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Let's say I'm using strtok() like this..

char *token = strtok(input, ";-/");

Is there a way to figure out which token actually gets used? For instance, if the inputs was something like:

Hello there; How are you? / I'm good - End

Can I figure out which delimiter was used for each token? I need to be able to output a specific message, depending on the delimiter that followed the token.

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1  
For info, when you man strtok: This interface is obsoleted by strsep(3). –  Geoffroy Sep 17 '12 at 13:30
    
No but if you make a question asking for a version that does it, someone might write one. char *strtok_new(char *string, const char *delimiters,char *matched); –  Scooter Sep 17 '12 at 13:36
    
Note that strsep isn't in C or Posix (although strtok_r is in Posix and strtok_s is in C11), but it is in LSB and BSD. So strtok is obsoleted by strsep on some systems and not others. The thing about man pages is, they only apply to the system you're on when you run man. –  Steve Jessop Sep 17 '12 at 13:40

3 Answers 3

up vote 5 down vote accepted

Important: strtok is not re-entrant, you should use strtok_r instead of it.

You can do it by saving a copy of the original string, and looking into offsets of the current token into that copy:

char str[] = "Hello there; How are you? / I'm good - End";
char *copy = strdup(str);
char *delim = ";-/";
char *res = strtok( str, delim );
while (res) {
    printf("%c\n", copy[res-str+strlen(res)]);
    res = strtok( NULL, delim );
}
free(copy);

This prints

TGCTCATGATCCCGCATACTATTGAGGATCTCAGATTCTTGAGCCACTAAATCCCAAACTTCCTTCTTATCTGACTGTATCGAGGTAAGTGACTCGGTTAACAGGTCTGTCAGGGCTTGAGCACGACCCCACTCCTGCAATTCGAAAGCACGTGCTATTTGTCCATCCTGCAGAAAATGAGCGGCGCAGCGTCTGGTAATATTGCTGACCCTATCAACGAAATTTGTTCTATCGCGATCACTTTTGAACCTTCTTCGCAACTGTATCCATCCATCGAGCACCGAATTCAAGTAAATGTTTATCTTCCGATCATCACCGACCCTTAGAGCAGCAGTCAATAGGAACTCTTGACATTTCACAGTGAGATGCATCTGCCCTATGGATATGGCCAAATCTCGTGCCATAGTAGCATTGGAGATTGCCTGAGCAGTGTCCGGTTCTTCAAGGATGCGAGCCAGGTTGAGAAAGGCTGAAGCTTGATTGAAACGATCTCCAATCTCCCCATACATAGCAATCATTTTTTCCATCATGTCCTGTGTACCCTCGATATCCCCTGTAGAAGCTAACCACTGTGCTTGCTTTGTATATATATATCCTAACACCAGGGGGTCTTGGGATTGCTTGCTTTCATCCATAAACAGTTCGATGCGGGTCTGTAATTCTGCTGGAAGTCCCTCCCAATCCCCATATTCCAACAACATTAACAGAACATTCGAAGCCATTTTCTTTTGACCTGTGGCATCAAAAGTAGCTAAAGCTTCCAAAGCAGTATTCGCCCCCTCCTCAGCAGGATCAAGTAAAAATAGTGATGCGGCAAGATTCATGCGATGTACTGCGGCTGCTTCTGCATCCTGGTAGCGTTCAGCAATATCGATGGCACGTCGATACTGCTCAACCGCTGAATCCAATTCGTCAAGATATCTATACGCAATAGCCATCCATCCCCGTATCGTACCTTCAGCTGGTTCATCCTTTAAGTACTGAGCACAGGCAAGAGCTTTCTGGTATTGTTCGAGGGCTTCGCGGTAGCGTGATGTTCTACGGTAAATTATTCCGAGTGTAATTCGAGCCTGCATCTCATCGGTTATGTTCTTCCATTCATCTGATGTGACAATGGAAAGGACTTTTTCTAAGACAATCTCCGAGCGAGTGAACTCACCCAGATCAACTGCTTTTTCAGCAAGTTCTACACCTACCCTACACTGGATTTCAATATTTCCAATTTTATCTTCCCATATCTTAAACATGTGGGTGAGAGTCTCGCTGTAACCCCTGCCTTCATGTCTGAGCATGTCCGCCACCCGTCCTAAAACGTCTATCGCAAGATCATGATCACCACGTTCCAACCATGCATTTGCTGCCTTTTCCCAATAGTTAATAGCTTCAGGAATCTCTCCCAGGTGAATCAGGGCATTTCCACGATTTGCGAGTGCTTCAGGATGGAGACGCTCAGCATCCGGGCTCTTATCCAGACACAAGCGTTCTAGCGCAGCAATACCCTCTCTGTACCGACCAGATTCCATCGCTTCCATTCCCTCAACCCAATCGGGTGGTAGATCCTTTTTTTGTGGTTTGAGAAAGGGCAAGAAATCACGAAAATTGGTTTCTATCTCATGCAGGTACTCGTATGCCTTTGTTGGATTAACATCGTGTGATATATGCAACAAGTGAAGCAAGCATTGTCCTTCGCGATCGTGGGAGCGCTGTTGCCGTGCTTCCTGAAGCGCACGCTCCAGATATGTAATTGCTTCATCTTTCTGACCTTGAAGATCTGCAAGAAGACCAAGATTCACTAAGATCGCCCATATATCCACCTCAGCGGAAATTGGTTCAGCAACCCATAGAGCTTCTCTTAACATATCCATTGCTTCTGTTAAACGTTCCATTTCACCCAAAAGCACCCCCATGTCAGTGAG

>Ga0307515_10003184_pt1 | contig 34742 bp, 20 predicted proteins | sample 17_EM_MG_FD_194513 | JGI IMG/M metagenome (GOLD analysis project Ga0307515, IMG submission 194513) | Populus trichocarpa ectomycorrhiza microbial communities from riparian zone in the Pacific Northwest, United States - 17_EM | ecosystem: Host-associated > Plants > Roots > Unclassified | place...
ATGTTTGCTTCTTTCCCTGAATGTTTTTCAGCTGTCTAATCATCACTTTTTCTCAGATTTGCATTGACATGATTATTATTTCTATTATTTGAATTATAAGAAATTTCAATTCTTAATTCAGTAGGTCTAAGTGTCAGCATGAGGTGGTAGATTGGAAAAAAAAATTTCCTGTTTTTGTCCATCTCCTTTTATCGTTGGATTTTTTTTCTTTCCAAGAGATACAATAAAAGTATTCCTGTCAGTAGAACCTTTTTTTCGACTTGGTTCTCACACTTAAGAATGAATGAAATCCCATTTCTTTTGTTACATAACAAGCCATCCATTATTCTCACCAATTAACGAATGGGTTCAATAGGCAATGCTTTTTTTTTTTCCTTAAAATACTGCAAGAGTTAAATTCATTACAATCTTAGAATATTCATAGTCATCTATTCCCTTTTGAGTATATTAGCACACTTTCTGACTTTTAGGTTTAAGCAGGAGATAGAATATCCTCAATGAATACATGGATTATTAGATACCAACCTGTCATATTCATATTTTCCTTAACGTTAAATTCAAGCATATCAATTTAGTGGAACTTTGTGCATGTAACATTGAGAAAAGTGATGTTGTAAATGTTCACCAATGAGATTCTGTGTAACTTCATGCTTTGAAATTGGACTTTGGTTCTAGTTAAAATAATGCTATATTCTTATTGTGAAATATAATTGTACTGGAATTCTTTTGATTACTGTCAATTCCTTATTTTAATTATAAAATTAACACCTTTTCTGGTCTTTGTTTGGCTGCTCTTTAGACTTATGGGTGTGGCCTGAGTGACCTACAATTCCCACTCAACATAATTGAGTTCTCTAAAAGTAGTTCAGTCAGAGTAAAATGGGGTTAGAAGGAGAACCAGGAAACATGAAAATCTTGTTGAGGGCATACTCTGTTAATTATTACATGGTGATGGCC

;
/
-

Demo on ideone (link).

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Thank you, this is the kind of behavior I was hoping to achieve. –  adback03 Sep 17 '12 at 13:58

You can't. strtok overwrites the next separator character with a nul character (in order to terminate the token that it's returning this time), and it doesn't store the previous value that it overwrites. The first time you call strtok on your example string, the ; is gone forever.

You could do something if you keep an unmodified copy of the string you're modifying with strtok - given the index of the nul terminator for your current token (relative to the start of the string), you can look at the same index in the copy and see what was there.

That might be worse than just writing your own code to separate the string, of course. You can use strpbrk or strcspn, if you can live with the resulting token not being nul-terminated for you.

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man 3 strtok

The strtok() and strtok_r() functions return a pointer to the beginning of each subsequent token in the string, after replacing the token itself with a NUL character. When no more tokens remain, a null pointer is returned.

But with a little pointer arithmetic you can do something like:

char* string = "Hello,World!";
char* dup = strdup(string);

char* world = strtok(string, ",");
char delim_used = dup[world - string];

free(dup);
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